Next time you need to download drivers for your MSI laptop or motherboard, make sure you download them directly from the source. That’s pretty good advice for any kind of software update, but it’s especially relevant because hackers stole a ton of proprietary data last month. Private software keys were posted on the dark web last week because the company reportedly refused to pay the ransom.
The danger here is that hackers can download MSI device firmware, modify it to contain malware or spyware, and then sign it with MSI’s official key to pass the usual authentication checks. There are also ways to identify leaked keys and run double scans against existing databases, but it makes finding them much harder for standard antivirus scanners. According to security binary scale The files released (via PC Mag) affect 57 different MSI products, including the Creator, Crosshair, Katana, Modern, Prestige, Pulse, Raider, Stealth, Summit, Sword and Vector series of laptops.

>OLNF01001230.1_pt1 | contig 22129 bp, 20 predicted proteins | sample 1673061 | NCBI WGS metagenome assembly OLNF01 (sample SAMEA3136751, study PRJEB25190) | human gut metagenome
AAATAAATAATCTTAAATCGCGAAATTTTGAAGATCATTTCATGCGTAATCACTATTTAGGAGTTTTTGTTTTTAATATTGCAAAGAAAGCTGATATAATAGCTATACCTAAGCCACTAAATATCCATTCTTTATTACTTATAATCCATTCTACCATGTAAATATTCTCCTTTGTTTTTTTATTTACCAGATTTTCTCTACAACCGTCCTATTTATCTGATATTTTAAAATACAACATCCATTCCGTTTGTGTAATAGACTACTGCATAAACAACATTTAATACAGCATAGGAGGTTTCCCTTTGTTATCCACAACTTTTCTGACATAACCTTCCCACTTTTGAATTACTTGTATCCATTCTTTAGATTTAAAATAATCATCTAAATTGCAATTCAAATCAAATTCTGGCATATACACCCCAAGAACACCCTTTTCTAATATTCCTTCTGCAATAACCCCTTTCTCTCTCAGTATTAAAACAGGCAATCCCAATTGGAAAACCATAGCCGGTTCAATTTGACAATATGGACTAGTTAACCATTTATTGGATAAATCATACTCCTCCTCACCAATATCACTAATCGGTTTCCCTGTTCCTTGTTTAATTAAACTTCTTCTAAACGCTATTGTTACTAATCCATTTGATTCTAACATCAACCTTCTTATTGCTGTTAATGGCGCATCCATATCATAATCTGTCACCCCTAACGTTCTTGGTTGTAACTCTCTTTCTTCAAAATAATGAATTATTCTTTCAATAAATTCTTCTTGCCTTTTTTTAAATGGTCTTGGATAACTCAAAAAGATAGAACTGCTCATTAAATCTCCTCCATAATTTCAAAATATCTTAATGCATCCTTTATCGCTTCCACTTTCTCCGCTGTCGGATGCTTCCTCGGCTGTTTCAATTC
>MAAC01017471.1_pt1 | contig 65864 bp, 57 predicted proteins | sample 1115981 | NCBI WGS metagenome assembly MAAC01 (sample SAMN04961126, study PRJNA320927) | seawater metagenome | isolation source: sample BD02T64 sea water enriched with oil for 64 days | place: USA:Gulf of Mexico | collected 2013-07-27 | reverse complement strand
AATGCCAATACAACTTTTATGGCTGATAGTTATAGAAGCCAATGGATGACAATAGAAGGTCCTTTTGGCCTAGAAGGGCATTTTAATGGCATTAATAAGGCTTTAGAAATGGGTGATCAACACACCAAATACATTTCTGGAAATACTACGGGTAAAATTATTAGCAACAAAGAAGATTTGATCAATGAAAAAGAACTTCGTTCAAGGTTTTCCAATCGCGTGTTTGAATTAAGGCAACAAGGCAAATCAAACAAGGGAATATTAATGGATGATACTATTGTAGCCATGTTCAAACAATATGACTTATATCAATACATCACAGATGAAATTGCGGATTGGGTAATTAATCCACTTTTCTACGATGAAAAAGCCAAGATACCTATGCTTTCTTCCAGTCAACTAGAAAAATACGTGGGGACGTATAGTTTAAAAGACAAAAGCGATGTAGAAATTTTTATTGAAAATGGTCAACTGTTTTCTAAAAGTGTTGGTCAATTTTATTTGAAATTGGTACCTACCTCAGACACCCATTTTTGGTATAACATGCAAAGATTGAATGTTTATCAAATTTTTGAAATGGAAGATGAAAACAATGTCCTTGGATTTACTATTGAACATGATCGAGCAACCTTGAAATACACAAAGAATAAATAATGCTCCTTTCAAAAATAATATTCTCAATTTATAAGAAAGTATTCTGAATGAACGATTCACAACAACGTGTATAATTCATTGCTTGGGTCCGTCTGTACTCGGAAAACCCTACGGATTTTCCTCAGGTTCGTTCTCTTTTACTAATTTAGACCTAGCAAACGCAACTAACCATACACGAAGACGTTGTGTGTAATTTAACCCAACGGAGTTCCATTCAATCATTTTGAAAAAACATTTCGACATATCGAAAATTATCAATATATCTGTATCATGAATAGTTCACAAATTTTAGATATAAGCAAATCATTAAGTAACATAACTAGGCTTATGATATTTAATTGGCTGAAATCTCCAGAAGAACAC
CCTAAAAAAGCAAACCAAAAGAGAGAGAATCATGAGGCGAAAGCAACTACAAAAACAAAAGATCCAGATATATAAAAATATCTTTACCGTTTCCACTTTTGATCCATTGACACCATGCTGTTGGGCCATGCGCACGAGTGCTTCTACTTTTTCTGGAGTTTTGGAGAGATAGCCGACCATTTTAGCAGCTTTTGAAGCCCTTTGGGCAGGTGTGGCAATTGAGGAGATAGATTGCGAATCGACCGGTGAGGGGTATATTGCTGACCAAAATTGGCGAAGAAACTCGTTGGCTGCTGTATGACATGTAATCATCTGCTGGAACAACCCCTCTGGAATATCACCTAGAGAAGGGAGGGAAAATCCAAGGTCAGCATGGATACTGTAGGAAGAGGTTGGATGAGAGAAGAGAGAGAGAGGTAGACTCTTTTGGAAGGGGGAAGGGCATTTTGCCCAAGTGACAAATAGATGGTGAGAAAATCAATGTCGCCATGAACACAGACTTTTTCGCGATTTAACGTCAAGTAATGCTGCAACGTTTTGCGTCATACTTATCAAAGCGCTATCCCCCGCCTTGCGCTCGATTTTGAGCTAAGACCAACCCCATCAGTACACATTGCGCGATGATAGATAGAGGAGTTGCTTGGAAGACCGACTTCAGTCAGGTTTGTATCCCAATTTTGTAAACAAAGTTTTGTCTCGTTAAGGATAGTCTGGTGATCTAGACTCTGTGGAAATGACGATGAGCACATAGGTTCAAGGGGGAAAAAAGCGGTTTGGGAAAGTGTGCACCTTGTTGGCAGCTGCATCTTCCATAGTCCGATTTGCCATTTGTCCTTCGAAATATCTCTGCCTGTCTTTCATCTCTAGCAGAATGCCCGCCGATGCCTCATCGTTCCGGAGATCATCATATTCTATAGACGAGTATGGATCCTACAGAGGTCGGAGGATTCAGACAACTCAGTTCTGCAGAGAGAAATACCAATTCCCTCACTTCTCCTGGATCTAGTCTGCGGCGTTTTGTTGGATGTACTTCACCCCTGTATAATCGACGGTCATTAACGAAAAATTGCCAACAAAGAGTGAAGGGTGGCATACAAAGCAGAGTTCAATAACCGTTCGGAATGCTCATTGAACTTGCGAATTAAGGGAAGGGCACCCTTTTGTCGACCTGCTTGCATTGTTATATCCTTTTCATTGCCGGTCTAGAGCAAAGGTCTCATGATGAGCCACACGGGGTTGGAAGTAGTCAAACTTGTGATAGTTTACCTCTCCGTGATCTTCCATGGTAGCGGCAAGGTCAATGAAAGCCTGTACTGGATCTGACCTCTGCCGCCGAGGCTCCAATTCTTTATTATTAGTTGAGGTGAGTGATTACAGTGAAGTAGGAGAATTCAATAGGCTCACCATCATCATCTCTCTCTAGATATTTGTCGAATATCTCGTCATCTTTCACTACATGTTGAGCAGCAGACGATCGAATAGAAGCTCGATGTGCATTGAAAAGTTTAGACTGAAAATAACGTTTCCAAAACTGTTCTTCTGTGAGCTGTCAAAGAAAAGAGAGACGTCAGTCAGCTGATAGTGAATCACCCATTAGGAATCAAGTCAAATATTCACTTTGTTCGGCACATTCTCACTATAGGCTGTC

But that’s not all. The leaked data also contained a key to Intel’s proprietary Boot Guard system, which is part of UEFI Secure Boot. These keys can be applied to a variety of hardware from multiple vendors, including industry giants such as Lenovo. Binarly says these keys affect an additional 166 products.
It’s messed up in that it might be too kind. MSI’s refusal to pay the ransom to the hackers is understandable and even commendable. Yielding to hackers does not guarantee your data will remain safe, it will only encourage further criminal activity. But now, it’s more or less inevitable that cracked firmware will appear somewhere and beg search engines to crawl the page and place it above MSI’s official downloads.